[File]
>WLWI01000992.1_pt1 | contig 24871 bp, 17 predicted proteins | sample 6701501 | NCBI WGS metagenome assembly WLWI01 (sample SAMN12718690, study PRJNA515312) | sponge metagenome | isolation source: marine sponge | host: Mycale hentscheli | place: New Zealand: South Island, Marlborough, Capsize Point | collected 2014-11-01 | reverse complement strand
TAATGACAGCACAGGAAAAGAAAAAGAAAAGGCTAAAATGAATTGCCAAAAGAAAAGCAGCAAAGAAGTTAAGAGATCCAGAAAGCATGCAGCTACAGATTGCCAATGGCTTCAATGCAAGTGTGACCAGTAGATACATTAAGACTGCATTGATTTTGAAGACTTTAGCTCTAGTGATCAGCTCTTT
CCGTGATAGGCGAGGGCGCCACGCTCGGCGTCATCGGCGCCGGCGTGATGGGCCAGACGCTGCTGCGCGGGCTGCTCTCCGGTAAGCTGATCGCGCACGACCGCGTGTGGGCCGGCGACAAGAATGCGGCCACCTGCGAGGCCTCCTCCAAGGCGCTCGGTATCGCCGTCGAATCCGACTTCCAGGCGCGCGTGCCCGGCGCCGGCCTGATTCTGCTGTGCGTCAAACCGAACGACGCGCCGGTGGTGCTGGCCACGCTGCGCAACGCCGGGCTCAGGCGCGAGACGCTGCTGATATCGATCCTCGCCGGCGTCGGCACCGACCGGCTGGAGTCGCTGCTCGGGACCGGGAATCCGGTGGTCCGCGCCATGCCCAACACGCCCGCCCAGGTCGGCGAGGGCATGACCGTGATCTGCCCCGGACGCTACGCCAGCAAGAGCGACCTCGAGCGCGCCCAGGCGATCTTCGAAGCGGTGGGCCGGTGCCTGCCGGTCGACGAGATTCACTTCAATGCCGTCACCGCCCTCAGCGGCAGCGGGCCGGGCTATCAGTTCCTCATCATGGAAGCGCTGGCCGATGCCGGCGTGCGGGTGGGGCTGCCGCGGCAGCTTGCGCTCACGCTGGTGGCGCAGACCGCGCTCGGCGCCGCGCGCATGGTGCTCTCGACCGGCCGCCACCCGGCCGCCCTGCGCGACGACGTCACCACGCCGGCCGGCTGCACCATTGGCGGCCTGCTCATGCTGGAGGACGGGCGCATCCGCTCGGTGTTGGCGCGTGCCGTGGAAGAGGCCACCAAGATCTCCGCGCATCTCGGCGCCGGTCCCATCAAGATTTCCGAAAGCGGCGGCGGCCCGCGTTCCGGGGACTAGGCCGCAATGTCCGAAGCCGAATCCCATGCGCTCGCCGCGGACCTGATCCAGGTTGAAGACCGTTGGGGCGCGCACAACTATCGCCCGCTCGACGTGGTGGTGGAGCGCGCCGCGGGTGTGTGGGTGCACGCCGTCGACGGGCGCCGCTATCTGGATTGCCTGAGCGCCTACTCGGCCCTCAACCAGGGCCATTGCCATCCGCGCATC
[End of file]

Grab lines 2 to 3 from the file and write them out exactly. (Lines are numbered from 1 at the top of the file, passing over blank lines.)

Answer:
TAATGACAGCACAGGAAAAGAAAAAGAAAAGGCTAAAATGAATTGCCAAAAGAAAAGCAGCAAAGAAGTTAAGAGATCCAGAAAGCATGCAGCTACAGATTGCCAATGGCTTCAATGCAAGTGTGACCAGTAGATACATTAAGACTGCATTGATTTTGAAGACTTTAGCTCTAGTGATCAGCTCTTT
CCGTGATAGGCGAGGGCGCCACGCTCGGCGTCATCGGCGCCGGCGTGATGGGCCAGACGCTGCTGCGCGGGCTGCTCTCCGGTAAGCTGATCGCGCACGACCGCGTGTGGGCCGGCGACAAGAATGCGGCCACCTGCGAGGCCTCCTCCAAGGCGCTCGGTATCGCCGTCGAATCCGACTTCCAGGCGCGCGTGCCCGGCGCCGGCCTGATTCTGCTGTGCGTCAAACCGAACGACGCGCCGGTGGTGCTGGCCACGCTGCGCAACGCCGGGCTCAGGCGCGAGACGCTGCTGATATCGATCCTCGCCGGCGTCGGCACCGACCGGCTGGAGTCGCTGCTCGGGACCGGGAATCCGGTGGTCCGCGCCATGCCCAACACGCCCGCCCAGGTCGGCGAGGGCATGACCGTGATCTGCCCCGGACGCTACGCCAGCAAGAGCGACCTCGAGCGCGCCCAGGCGATCTTCGAAGCGGTGGGCCGGTGCCTGCCGGTCGACGAGATTCACTTCAATGCCGTCACCGCCCTCAGCGGCAGCGGGCCGGGCTATCAGTTCCTCATCATGGAAGCGCTGGCCGATGCCGGCGTGCGGGTGGGGCTGCCGCGGCAGCTTGCGCTCACGCTGGTGGCGCAGACCGCGCTCGGCGCCGCGCGCATGGTGCTCTCGACCGGCCGCCACCCGGCCGCCCTGCGCGACGACGTCACCACGCCGGCCGGCTGCACCATTGGCGGCCTGCTCATGCTGGAGGACGGGCGCATCCGCTCGGTGTTGGCGCGTGCCGTGGAAGAGGCCACCAAGATCTCCGCGCATCTCGGCGCCGGTCCCATCAAGATTTCCGAAAGCGGCGGCGGCCCGCGTTCCGGGGACTAGGCCGCAATGTCCGAAGCCGAATCCCATGCGCTCGCCGCGGACCTGATCCAGGTTGAAGACCGTTGGGGCGCGCACAACTATCGCCCGCTCGACGTGGTGGTGGAGCGCGCCGCGGGTGTGTGGGTGCACGCCGTCGACGGGCGCCGCTATCTGGATTGCCTGAGCGCCTACTCGGCCCTCAACCAGGGCCATTGCCATCCGCGCATC